Flood Insurance Doesn’t Cover All Losses — “They have a FEMA-backed flood insurance policy through Liberty Mutual… When the insurance adjuster came Tuesday to assess the damage she dropped a bombshell. Right there in the middle of the policy it reads, for property in a basement, coverage is limited.” [WJLA]

Arlington Man Leads Police on Chase — “At first the Expedition refused to stop for the trooper, but finally pulled off and stopped on the shoulder. A few minutes into the traffic stop, the driver of the Expedition drove off from the trooper and a pursuit was initiated westbound on I-66.” [Press Release]

Board Approved 23rd Street Tunnel Request — “After years of maintaining the little-used 23rd Street pedestrian tunnel that runs under Richmond Highway in Crystal City, Arlington will request its closure from the state.” [Arlington County]

New Renderings of Rosslyn Hotel Development — “The proposed development… would replace the Holiday Inn at 1900 N. Fort Myer Drive with a building which combines residential, hotel and conference center uses along with retail and restaurant space. A 38-story tower fronting N. Fort Myer would contain a four-star hotel with 344 rooms (compared to the previously-proposed 327), and a 25-story residential tower fronting Nash Street would deliver roughly 500 studio-to-three-bedroom units (compared to the previously-proposed 490).” [Urban Turf]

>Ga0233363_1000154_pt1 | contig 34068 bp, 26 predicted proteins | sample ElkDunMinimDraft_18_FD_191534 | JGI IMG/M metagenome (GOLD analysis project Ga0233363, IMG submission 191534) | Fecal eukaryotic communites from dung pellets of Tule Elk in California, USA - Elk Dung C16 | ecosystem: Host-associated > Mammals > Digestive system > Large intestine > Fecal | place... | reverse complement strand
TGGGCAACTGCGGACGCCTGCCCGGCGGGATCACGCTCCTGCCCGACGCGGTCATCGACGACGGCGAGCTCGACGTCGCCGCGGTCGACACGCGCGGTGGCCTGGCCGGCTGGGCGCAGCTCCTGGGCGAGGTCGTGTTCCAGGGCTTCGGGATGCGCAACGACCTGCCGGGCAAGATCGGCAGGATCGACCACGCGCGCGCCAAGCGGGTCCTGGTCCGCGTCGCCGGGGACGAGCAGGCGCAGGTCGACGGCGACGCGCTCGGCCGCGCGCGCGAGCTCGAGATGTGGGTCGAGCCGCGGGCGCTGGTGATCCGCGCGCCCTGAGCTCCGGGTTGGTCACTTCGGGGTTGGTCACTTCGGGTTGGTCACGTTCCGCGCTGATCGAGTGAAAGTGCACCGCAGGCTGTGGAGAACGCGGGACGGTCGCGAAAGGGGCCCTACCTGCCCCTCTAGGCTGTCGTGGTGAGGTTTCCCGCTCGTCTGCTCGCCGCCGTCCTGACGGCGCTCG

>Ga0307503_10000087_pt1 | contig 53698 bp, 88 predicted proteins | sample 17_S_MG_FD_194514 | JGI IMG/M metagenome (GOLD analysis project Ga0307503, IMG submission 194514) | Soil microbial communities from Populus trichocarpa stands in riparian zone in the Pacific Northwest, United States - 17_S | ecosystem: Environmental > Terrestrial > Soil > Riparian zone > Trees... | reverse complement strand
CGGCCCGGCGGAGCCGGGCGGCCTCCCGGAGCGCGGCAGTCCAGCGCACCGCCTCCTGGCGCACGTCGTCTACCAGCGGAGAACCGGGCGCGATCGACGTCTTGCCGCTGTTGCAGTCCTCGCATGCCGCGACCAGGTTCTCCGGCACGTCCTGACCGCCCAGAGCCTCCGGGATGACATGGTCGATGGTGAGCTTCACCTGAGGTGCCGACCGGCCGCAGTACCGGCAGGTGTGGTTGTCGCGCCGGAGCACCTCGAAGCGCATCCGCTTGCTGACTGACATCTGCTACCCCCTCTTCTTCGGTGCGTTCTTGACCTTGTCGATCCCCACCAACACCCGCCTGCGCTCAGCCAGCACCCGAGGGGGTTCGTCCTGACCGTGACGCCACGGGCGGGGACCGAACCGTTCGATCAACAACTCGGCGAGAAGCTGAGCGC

Interim Economic Development Director Named — “Arlington County Manager Mark Schwartz has named Alex Iams interim director of Arlington Economic Development. Iams currently serves as assistant director of the department. He succeeds Victor Hoskins, who has served as director since January 2015.” [Arlington County]

Hoskins: Arlington in Good Shape — “Hoskins said that Arlington County has ‘nothing to worry about’ with Amazon coming in, adding that the move to Fairfax County is coming at the right time — ‘Yes, I’m done in Arlington.'” [Tysons Reporter]

Photo courtesy Craig Fingar